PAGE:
Autumn cold acclimation of shoots does not explain the northern distribution limit of three southern exotic tree species in Finland
Repo, Tapani; Wu, Dongxia; Hänninen, Heikki (2021)
Environmental and Experimental Botany
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Frost hardiness (FH) is one of the key traits that limits the distribution of tree species in the north. Different species and ecotypes respond differently to the drivers of frost hardening and may therefore have different survival capacities, especially in their northern distribution range. Several southern tree species such as pedunculate oak (Quercus robur L.), Norway maple (Acer platanoides L.), and mountain elm (Ulmus glabra Hudson) have their natural northern distribution limit in Southern Finland. Here, we examined whether insufficient frost hardening in the autumn limits the northwards distribution of these three species. To that end, we monitored phenological events and frost hardening in the autumn in these exotic species in Central Finland, further north from the natural distribution range of the three exotic species, and for the sake of comparison, in the native silver birch (Betula pendula Roth.). In all species, a timely growth cessation was observed. The water content of the stem decreased, and its dry mass content increased rapidly in August before the onset of frost hardening, after which no major changes were observed in these two traits. In the early phase of hardening, there were differences in leaf colouring between the four species. The values of the electrical impedance parameters of the stem changed during frost hardening, with a clear turning point after the first night frosts at the end of September. Depending on the species and hardening phase, the high temperature exotherm (HTE) of the stem was observed between -3 °C and -10 °C, but HTE did not indicate differences between the species in frost hardening. In all four species, frost hardening started at the beginning of September and proceeded first at equal rates, but the hardening was more rapid later in birch than in the other species. The damaging temperature range assessed by the controlled freezing tests became wider with increasing FH. The occurrence rate of the low temperature exotherm (LTE) varied between the species, and the LTE was observed at around -35 °C in the last sampling at the beginning of December (no LTE was observed in birch). We conclude that the hardening of all four species took place in a timely manner so that in each, the frost hardiness was sufficient to survive the autumn frosts at the experimental site in Central Finland. Further studies are needed to examine whether the exotic three species also tolerate temporarily occurring extreme winter conditions such as temperatures below -35 °C, and the high short-term temperature variations in winter and especially in spring.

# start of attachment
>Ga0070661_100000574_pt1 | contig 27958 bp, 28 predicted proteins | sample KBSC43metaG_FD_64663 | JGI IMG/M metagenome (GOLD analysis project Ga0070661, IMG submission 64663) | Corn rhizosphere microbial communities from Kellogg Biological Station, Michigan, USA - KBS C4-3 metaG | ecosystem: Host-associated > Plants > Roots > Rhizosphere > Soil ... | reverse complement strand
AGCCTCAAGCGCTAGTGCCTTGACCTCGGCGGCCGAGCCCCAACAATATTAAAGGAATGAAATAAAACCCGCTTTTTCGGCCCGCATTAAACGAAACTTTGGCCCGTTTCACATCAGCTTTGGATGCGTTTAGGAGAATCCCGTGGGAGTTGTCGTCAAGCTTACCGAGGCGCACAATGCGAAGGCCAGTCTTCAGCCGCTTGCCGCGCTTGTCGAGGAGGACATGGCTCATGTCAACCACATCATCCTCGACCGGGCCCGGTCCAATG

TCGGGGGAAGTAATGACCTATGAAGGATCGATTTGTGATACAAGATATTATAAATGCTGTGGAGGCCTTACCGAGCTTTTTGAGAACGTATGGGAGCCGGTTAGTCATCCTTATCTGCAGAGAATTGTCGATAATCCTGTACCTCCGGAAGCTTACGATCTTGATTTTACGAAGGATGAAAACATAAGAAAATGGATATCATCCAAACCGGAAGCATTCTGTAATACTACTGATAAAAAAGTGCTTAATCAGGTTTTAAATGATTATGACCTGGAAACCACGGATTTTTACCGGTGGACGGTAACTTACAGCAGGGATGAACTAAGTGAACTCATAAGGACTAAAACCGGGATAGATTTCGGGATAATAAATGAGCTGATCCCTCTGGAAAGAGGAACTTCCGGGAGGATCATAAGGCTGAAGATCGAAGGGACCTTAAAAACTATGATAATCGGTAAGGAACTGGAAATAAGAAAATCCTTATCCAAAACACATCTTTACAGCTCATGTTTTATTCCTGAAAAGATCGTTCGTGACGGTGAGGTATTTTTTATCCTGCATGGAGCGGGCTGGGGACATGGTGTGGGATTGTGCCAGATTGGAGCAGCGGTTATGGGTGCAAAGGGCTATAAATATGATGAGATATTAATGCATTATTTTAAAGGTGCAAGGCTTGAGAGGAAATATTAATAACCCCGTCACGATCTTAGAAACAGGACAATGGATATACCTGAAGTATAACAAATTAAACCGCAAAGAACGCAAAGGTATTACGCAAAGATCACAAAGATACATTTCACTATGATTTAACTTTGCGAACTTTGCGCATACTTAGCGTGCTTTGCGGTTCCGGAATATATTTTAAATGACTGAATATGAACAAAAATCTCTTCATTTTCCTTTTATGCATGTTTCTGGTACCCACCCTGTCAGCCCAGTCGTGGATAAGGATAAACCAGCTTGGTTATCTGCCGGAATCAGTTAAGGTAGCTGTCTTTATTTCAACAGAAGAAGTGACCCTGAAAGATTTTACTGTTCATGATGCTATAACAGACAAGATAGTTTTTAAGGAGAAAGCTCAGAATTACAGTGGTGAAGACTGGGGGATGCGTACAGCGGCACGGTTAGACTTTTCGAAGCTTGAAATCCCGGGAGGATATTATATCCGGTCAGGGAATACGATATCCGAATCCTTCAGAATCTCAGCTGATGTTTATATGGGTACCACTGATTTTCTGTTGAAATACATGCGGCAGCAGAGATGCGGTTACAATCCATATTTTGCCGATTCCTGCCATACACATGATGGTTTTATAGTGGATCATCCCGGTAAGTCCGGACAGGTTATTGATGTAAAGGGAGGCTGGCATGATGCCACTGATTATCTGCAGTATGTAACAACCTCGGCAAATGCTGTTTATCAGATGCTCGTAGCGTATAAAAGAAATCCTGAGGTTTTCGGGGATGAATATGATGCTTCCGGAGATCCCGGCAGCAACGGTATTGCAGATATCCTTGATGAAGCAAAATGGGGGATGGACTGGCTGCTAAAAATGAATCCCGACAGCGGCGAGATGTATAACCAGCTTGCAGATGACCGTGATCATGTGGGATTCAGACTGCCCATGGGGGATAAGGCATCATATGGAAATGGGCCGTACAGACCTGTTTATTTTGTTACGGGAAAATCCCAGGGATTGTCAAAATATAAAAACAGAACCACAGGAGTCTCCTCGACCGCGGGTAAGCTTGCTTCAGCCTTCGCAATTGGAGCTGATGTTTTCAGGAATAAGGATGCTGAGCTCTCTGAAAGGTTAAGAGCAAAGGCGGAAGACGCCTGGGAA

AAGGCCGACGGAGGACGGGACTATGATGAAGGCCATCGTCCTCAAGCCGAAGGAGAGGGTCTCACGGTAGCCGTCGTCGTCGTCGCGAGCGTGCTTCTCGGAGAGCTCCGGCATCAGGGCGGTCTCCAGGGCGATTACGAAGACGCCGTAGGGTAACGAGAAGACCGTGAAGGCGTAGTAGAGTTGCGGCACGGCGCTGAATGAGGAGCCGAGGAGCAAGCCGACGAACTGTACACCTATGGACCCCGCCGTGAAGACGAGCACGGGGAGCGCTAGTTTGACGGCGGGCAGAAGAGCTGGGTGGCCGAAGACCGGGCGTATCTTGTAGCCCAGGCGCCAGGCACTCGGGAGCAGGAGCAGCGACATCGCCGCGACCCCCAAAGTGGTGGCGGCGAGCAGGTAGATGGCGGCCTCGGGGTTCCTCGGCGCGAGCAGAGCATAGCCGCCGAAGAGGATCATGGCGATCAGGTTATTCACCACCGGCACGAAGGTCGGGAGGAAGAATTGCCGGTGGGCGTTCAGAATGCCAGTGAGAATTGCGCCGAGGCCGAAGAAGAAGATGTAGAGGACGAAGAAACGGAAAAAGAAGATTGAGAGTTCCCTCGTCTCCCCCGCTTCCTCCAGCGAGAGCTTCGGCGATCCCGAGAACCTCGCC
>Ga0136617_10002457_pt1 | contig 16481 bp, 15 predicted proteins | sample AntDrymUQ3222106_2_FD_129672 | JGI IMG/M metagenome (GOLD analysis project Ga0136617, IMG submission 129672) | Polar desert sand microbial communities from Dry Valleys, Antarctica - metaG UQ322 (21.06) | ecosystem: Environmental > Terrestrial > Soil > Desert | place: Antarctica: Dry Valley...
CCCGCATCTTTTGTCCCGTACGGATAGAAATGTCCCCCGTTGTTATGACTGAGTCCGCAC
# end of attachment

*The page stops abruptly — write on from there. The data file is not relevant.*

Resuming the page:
- Julkaisut